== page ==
Electrokinetic flow and transport
“Digital” microfluidics means that small portions of liquid stay in a confined space when being processed without suffering from hydrodynamic dispersion or other detrimental effects that dilute the sample. The most popular realization of digital microfluidics relies on small droplets that are transported and processed, for example using electrowetting-on-dielectric. We propose an alternative route towards digital microfluidics which is based on isotachophoretic sample transport. In isotachophoresis (ITP) samples are separated and stacked according to their electrophoretic mobilities by sandwiching them between two buffers of high and low mobilities and applying an electric field. This mechanism allows us to create and to manipulate small sample plugs (approx. 10 µm in length). The usual operations of droplet-based digital microfluidics, namely creating, transporting, merging and splitting samples, all find their counterparts in ITP-based microfluidics.
The figure below shows how two ITP samples are brought into contact in a microchannel. First, one of the samples is transported into the exit channel (upper left), then the other sample follows (lower left). Within the exit channel the second sample catches up and overruns the first one (right side). During this process chemical reactions between the samples such as DNA hybridizations can be carried out, as we have shown.
ITP can also be used for the transport and separation of microparticles. Performing ITP only with a leading and a terminating electrolyte results in a sharp transition zone between the two electrolytes. This transition zone can carry microparticles along with it like a conveyer belt. The three snapshots in the figure below demonstrate the collection and transport of 5 µm polymer beads by the ITP transition zone. We have shown that the transport mechanism is size specific: While larger beads are picked up by the transition zone, smaller beads are not. This allows a size separation of microparticles.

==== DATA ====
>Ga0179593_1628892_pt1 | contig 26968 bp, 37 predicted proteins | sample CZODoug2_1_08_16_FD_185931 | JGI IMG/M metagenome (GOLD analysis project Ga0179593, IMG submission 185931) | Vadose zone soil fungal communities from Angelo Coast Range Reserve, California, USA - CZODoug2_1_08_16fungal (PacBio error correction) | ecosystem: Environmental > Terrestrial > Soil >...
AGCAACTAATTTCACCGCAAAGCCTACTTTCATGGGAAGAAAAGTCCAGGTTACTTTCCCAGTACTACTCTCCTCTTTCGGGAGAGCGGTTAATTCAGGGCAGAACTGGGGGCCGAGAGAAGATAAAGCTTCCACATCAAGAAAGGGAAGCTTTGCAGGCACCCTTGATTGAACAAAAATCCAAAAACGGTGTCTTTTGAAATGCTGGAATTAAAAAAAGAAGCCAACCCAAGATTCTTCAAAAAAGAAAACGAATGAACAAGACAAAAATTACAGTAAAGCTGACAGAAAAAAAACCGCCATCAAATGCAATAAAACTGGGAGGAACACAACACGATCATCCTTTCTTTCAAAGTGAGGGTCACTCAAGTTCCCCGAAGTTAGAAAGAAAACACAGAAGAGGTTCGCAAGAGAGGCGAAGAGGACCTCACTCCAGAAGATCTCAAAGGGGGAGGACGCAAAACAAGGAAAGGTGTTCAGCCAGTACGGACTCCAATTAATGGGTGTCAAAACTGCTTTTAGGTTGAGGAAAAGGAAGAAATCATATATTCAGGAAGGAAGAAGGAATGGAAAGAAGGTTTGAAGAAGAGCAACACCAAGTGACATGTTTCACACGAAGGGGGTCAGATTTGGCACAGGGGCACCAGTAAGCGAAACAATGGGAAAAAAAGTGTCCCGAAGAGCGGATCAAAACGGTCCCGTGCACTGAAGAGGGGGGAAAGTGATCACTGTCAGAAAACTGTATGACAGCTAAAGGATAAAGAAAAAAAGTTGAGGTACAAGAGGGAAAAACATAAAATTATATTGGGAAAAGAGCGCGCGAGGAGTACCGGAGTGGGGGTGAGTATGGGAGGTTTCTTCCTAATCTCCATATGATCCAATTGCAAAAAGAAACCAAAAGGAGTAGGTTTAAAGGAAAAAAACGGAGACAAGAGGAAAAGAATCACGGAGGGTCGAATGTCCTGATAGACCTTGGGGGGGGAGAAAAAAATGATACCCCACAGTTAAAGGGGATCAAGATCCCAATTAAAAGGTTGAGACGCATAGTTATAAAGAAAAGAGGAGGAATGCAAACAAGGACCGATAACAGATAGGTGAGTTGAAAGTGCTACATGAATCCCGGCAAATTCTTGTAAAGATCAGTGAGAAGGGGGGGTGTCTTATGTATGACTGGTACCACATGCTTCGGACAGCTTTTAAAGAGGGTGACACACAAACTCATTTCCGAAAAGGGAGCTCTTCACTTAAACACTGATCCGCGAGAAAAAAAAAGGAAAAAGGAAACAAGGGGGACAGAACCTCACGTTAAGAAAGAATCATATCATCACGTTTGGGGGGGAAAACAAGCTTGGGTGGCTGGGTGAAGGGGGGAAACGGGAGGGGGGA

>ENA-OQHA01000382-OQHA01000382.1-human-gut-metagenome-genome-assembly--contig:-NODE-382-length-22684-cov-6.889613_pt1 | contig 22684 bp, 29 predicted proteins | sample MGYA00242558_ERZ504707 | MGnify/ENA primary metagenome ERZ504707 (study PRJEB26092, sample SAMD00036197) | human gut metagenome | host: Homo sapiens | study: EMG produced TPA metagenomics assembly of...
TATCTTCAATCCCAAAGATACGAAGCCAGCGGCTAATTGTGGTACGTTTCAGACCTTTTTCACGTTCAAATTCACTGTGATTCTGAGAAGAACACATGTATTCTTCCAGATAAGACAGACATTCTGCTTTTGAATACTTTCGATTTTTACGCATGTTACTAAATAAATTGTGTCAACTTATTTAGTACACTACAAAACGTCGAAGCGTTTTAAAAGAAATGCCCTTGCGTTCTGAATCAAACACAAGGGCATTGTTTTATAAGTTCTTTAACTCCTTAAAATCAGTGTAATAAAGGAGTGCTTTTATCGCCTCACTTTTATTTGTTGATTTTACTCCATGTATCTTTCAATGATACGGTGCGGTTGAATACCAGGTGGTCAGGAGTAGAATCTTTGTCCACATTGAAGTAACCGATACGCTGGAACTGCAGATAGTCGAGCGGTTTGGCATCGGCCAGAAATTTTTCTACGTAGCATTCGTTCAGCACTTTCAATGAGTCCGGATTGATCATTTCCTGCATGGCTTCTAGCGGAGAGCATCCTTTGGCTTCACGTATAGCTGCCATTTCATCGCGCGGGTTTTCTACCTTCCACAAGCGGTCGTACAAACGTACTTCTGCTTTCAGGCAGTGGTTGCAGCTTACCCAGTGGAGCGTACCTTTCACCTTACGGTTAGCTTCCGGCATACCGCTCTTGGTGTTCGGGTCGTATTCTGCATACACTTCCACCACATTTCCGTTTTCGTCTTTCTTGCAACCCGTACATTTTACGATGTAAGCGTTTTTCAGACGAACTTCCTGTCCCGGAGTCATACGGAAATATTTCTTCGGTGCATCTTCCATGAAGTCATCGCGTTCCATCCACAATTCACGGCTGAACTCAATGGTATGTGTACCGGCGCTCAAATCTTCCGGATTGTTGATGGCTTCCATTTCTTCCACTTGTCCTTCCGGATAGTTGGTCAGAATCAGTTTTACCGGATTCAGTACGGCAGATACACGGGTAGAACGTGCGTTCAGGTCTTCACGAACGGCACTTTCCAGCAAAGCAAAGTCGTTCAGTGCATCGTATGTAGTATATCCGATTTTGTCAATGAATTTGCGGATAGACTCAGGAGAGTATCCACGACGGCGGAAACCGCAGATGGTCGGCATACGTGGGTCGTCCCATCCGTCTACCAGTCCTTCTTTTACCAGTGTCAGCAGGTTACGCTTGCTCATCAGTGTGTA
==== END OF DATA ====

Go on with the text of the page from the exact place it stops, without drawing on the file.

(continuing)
G. Goet, T. Baier and S. Hardt, Transport and separation of micron sized particles at isotachophoretic transition zones, Biomicrofluidics 5 (2011), 014109.
G. Goet, T. Baier and S. Hardt, Micro contactor based on isotachophoretic sample transport, Lab Chip 9 (2009), 3586-3593.
Electroosmotic flow along superhydrophobic surfaces
A superhydrophobic surface exhibits nano- or microscale topographical features. In the Cassie state the liquid wetting the surfaces does not penetrate into the indentations, leaving them filled with gas. Such surfaces do exhibit a number of favorable features, such as reduced hydrodynamic drag. However, it has been shown that under reasonable assumptions the electroosmotic flow (EOF) along a superhydrophobic surface is not enhanced compared to the flow along its flat, unstructured counterpart. This can be explained by studying the charge structure of the gas-liquid interfaces. Either these interfaces are not charged, or they carry mobile ions that are screened by counter charges (see the figure below, left part). In any case, the gas-liquid interfaces are not able to contribute to the EOF enhancement. The situation changes if a net charge at the gas-liquid interfaces is created artificially by employing auxiliary electrode structures, as shown at the right of the figure below. In that case a net charge at those interfaces is created, giving rise to a body force in a region of low flow resistance. We predict that in such a way we should be able to enhance the EOF by more than two orders of magnitude compared to a flat surface. A limiting factor to this mechanism is the Cassie-to-Wenzel transition at the superhydrophobic surface. In any case, this scheme promises novel pathways towards highly dynamic electrically operated fluidic actuators.
C. Schönecker and S. Hardt, Electro-osmotic flow along superhydrophobic surfaces with embedded electrodes, Phys. Rev. E 89 (2014), 063005.